No, Liechtenstein is not a member of the European Union.
What is Romania known for?
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- Romania, country of southeastern Europe.
- The national capital is Bucharest.
- Romania was occupied by Soviet troops in 1944 and became a satellite of the Union of Soviet Socialist Republics (U.
- ) in 1948.
- The country was under communist rule from 1948 until 1989, when the regime of Romanian leader Nicolae Ceaușescu was overthrown.
- Free elections were held in 1990.
- In 2004 the country joined the North Atlantic Treaty Organization (NATO), and in 2007 it became a member of the European Union (EU).
Romania has so much to offer, here are some of the things Romania is known for.
Palace of Parliament, Bucharest
Depending on your point of view, the Palace of Parliament: is either a mind-blowing testament to the waste and folly of dictatorship or an awe-inspiring showcase of Romanian materials and craftsmanship, albeit applied to sinister ends. Most visitors conclude that it's a bit of both. Whatever emotions the former ‘House of the People’ happens to elicit, the sheer scale of Romania's entry into the 'World's Largest Buildings' competition – on par with the Taj Mahal or the Pentagon – must be seen to be believed.
Perched on a rocky bluff in Transylvania, in a mass of turrets and castellations, Bran Castle: overlooks a desolate mountain pass swirling with mist and dense forest. Its spectral exterior is like a composite of every horror film you’ve ever seen, but don’t expect to be scared. Inside, Bran is anything but spooky, with its white walls and geranium-filled courtyard. Legend has it Vlad the Impaler (the inspiration for Count Dracula) was briefly imprisoned here, and you can follow his footsteps through an 'Escheresque' maze of courtyards and hidden passages.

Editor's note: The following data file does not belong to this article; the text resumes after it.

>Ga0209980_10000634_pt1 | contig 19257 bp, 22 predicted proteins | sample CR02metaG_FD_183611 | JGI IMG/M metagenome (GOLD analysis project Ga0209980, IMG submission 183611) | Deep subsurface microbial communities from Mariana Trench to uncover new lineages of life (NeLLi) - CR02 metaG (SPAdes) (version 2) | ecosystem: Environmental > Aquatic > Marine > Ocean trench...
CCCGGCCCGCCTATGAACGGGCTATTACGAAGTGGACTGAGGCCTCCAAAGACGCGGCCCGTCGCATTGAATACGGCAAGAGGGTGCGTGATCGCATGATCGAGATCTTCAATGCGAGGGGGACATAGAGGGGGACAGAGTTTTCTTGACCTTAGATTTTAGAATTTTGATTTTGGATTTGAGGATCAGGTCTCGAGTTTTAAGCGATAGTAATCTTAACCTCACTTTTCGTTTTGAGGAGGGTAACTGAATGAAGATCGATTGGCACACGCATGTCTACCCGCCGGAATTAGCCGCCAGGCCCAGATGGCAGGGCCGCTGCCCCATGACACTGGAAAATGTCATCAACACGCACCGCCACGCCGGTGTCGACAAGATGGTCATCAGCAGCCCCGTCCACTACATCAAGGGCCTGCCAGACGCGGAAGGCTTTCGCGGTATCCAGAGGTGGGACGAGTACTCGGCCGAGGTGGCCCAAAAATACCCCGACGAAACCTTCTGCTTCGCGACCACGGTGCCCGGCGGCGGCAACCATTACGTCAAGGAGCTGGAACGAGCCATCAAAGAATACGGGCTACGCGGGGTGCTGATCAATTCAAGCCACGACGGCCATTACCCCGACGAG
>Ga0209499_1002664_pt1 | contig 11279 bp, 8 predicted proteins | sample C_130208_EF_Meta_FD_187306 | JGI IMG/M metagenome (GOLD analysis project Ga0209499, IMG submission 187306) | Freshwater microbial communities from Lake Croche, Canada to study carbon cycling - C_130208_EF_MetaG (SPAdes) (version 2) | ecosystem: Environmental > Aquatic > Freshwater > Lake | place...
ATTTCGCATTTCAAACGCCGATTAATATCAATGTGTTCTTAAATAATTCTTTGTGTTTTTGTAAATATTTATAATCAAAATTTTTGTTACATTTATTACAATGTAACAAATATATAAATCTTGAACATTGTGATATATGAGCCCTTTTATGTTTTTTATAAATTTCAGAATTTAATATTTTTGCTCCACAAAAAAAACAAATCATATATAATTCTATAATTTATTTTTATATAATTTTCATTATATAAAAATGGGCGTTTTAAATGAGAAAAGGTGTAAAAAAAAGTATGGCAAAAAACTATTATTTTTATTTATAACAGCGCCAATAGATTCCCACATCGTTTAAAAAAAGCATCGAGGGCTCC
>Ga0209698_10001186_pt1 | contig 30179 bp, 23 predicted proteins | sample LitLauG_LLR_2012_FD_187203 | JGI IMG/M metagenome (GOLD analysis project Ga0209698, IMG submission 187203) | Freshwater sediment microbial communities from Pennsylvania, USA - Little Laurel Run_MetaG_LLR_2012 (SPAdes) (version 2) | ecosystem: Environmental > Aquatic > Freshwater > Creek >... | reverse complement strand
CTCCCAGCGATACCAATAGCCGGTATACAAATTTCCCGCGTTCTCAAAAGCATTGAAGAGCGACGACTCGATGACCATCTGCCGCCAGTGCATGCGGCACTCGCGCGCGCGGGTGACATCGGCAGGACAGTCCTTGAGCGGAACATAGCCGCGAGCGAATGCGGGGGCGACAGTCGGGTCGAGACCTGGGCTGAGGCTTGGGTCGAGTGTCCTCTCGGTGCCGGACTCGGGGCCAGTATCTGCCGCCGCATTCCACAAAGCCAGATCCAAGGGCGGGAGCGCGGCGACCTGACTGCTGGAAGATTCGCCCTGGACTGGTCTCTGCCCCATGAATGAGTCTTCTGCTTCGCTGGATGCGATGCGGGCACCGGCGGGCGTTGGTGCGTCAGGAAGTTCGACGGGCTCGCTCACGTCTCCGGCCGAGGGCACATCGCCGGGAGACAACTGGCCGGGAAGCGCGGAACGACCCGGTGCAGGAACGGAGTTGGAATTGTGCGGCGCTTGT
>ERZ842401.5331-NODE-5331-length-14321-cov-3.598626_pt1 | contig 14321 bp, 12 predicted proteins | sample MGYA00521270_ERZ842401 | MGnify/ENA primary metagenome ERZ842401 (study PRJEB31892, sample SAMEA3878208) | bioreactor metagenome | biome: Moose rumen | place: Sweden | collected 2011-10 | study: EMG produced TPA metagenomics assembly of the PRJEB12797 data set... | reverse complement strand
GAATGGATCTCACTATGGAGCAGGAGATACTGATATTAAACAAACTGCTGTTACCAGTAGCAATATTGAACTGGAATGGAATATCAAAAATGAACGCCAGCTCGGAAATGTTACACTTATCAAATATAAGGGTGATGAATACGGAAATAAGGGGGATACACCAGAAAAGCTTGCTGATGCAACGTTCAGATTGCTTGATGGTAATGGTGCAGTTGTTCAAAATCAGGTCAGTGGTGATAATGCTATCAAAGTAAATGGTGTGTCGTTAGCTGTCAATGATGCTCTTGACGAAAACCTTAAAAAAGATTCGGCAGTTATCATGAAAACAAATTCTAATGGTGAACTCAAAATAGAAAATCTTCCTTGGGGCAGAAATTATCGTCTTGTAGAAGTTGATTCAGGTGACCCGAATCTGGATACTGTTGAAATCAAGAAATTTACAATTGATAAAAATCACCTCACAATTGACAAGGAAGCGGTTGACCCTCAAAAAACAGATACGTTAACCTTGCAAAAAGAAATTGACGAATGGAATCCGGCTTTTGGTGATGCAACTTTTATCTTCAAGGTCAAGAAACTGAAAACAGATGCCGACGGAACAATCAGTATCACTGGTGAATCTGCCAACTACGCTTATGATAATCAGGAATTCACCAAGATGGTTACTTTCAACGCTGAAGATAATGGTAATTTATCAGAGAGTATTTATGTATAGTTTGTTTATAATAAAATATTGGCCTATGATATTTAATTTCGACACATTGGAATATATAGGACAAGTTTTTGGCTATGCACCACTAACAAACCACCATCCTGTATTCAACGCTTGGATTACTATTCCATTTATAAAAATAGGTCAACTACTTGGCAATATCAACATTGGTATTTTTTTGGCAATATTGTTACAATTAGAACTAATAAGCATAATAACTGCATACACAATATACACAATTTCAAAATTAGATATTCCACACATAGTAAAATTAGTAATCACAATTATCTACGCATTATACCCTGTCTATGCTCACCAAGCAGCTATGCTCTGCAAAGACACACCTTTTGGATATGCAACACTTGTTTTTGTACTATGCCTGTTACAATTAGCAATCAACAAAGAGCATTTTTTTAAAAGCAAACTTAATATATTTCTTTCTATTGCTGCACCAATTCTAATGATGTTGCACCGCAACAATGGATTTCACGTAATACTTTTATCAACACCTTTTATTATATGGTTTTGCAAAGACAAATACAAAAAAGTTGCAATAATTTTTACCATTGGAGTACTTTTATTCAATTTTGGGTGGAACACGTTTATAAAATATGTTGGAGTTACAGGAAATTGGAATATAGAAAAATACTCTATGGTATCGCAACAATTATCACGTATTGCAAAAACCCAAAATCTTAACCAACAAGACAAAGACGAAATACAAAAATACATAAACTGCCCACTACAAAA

Painted Monasteries of Bucovina
Tucked away in the eastern side of the Carpathian mountains, the Unesco-listed painted monasteries of Bucovina: proudly show off Romania’s unique, Latin-flavoured Orthodox tradition. The churches are at one with their natural surroundings and the dizzying kaleidoscope of colours and intricate details in the frescoes bring to life everything from biblical stories to the 15th-century siege of Constantinople. The monasteries are largely the genius of Moldavian prince and national hero Stephen the Great (Ştefan cel Mare), who was later canonised for his works.
Wildlife in the Danube Delta
After flowing 2800km across the European continent, the mighty Danube River passes through a vast expanse of remote wetland in eastern Romania – the delta – before finally emptying into the Black Sea. Under the international environmental protection of the Danube Delta Biosphere Reserve Authority, the region: has developed into a sanctuary for fish and fowl of all stripe and colour. Birders, in particular, will thrill to the prospect of glimpsing species such as the roller, white-tailed eagle, great white egret and even a bee-eater or two.
Wooden Churches of Maramureş